I have no thoughts in saying that censorship in India is the most horrific and unconstitutional institution. If we as a society since our Independence can’t fight against it, then there is something wrong in what we do. We have become a society that takes the abuse and is okay with it. We don’t have the courage to come together and fight against it, which is the sad part. Censorship should not just exist in India in any form or fashion. The freedom of speech and expression is something that is absolute. There are people who fought for this right in the Indian history. It is not about ‘you can have freedom of expression, but -not that-‘. There is no such thing- either it is absolute and it exists or it doesn’t exist. I call for action, and say censorship in India should not exist in India. See who comes along and ready to fight- it has to be a very sustained fight.
Since its release on Netflix, how has the public reacted?
I do not have any parameter to judge what people are saying about the film. It just came out on April 1st 2018 and I have just been getting congratulation messages from various sources, and I do not have any other way of judging otherwise. But we did, even after the ban, about hundred screenings of the film, and everywhere we did the screening, there was a positive response in India. So I don’t understand what the actual issue was. Why are you banning something which when we go and show to hundred people in a room, people have praise for the film? It’s hard to express that.
The reaction the censor board thought would evoke was hundred percent wrong. They said whoever is going to watch the film is going to become homosexual and there would be communal violence and people would start killing each other. When we did hundred screening, nobody in the audience started beating each other up and I don’t know if they turned homosexual! I mean I don’t know how censor board has a way of figuring that out, but they just have a shot-gun approach. How can somebody have a power to say this is to be seen and not to be seen or this is what it will do? That’s the bigger question here. As long as you have a censor institution and people sitting there, they are going to do their job. So whichever mindset they come from doesn’t matter- that job is wrong. We should not have a job in the country that tells what them what they should watch or not.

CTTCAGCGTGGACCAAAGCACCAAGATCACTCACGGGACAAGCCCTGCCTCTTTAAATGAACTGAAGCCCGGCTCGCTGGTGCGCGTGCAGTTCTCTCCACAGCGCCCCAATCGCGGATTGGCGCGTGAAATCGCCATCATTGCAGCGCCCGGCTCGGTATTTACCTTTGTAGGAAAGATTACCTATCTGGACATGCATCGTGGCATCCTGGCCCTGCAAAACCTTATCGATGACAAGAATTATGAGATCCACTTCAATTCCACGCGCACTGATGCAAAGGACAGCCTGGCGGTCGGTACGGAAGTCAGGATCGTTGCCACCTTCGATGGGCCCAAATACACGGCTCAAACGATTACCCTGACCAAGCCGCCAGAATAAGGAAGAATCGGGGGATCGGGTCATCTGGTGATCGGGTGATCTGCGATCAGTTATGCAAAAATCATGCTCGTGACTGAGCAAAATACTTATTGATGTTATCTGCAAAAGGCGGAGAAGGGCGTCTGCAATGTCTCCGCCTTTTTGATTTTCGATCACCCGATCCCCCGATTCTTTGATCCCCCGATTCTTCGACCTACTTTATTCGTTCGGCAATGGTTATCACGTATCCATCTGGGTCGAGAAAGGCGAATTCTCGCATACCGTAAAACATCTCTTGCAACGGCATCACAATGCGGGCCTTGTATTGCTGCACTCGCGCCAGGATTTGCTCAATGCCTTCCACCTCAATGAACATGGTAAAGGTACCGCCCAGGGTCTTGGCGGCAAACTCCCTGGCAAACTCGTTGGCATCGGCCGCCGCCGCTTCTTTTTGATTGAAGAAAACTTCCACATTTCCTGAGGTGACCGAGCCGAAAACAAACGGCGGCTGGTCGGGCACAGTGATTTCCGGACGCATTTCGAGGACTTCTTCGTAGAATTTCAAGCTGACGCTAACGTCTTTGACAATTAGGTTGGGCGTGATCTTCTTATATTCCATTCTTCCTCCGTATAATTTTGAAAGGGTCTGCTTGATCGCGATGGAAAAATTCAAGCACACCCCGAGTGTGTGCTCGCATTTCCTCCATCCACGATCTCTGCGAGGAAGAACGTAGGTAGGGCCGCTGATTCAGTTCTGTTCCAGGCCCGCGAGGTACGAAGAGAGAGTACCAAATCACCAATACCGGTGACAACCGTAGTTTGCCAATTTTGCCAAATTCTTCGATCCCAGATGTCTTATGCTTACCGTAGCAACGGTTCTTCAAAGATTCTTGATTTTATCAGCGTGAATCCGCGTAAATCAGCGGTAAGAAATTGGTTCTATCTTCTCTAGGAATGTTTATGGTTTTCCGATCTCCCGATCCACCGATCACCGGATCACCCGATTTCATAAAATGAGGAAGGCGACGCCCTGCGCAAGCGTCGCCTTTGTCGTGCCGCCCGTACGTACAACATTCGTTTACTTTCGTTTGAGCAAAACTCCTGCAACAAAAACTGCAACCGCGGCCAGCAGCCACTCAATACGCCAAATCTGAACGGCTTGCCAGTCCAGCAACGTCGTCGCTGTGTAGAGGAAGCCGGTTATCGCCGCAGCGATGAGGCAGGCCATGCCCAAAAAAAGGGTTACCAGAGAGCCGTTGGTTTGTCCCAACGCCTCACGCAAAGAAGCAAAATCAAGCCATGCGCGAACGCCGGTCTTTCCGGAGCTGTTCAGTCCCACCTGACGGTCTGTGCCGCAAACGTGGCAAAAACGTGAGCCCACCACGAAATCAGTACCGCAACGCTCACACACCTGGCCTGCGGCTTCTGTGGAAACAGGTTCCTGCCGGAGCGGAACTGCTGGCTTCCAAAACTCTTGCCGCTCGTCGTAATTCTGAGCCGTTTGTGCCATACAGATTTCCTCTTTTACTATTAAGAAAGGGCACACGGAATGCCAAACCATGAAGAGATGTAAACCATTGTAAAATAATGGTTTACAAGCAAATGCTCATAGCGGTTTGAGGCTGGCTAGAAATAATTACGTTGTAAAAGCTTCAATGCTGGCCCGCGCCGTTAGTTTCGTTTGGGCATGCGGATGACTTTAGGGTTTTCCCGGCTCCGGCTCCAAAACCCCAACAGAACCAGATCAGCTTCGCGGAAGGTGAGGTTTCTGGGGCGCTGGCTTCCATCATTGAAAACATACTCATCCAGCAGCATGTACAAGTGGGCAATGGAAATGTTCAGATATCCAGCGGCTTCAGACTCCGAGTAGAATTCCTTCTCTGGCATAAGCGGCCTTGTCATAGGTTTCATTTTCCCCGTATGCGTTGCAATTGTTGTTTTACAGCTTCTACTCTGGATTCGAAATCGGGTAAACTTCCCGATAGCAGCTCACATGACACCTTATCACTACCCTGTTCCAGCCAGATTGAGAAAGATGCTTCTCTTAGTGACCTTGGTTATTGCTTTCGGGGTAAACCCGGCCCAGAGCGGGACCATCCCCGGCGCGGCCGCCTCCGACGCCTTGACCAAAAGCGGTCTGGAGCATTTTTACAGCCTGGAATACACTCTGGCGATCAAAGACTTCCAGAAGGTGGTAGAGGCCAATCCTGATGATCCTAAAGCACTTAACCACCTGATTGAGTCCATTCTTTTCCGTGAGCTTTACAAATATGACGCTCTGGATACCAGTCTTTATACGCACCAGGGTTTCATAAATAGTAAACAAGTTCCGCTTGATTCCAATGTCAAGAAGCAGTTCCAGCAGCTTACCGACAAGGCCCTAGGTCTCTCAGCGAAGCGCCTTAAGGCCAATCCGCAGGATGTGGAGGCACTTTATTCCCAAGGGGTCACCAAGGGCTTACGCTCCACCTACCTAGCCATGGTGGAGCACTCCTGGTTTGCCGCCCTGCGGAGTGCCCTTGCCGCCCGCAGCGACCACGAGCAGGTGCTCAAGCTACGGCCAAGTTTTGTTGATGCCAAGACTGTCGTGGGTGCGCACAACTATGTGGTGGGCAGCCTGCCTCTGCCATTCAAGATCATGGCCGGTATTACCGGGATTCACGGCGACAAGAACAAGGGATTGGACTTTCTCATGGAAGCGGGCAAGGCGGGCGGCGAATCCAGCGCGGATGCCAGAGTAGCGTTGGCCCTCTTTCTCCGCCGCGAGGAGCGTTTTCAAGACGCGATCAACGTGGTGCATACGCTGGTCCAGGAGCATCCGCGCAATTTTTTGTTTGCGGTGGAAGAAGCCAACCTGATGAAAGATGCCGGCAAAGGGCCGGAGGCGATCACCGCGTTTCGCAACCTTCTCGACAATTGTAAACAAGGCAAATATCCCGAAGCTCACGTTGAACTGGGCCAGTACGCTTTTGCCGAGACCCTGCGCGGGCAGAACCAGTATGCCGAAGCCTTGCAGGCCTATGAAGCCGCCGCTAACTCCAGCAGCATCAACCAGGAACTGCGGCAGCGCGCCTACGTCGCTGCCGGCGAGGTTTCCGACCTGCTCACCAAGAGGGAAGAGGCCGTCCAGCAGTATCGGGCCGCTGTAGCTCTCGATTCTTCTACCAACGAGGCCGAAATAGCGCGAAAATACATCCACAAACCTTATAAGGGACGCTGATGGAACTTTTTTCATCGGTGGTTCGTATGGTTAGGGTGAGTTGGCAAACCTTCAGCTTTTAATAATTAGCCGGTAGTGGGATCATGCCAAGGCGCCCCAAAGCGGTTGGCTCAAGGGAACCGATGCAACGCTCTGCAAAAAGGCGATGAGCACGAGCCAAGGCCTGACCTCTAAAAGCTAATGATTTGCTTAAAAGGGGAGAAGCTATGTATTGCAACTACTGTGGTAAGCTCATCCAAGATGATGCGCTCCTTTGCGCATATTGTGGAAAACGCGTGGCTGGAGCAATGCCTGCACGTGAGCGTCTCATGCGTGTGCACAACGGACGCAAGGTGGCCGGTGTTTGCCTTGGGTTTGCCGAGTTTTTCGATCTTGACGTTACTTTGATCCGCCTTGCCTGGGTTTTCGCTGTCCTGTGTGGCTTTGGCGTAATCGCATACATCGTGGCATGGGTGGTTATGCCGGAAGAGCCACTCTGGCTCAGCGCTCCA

What more can we expect from a Raj Amit Kumar film in the future?
As long as I can stay honest to what I truly want to say in the world I’m in, I think I will be okay and that’s what you can expect.
A love-making scene in the film
Presently, Raj Amit Kumar has almost finished shooting his second feature film Brown, which is the story of an illegal immigrant in Montana, and finding an eleven-year white orphan girl in the street. By means of their stories, we get to understand what it means to have or not have a home and address the concept of abandonment.
Unfreedom is produced by Dark Frames.
You can view the film on Netflix here: https://www.netflix.com/title/80041337
About Dark Frames:
Dark Frames is a new film and web Series development and production company set up by Raj Amit Kumar which is dedicated to bringing high-quality, independent films to international audiences. The company is recently in production with its second feature film Brown which is also directed by Raj Amit Kumar. And it is in the pre-production of Black Boots, a story of first Black Marines who went to World War II. The movie has a backing and support of Montford Point Marine Association and USA Marines. The company has also acquired Erotomania, a Novel by Francis Levy to be made as a Sex-Comedy in India.
Text Tony Jacob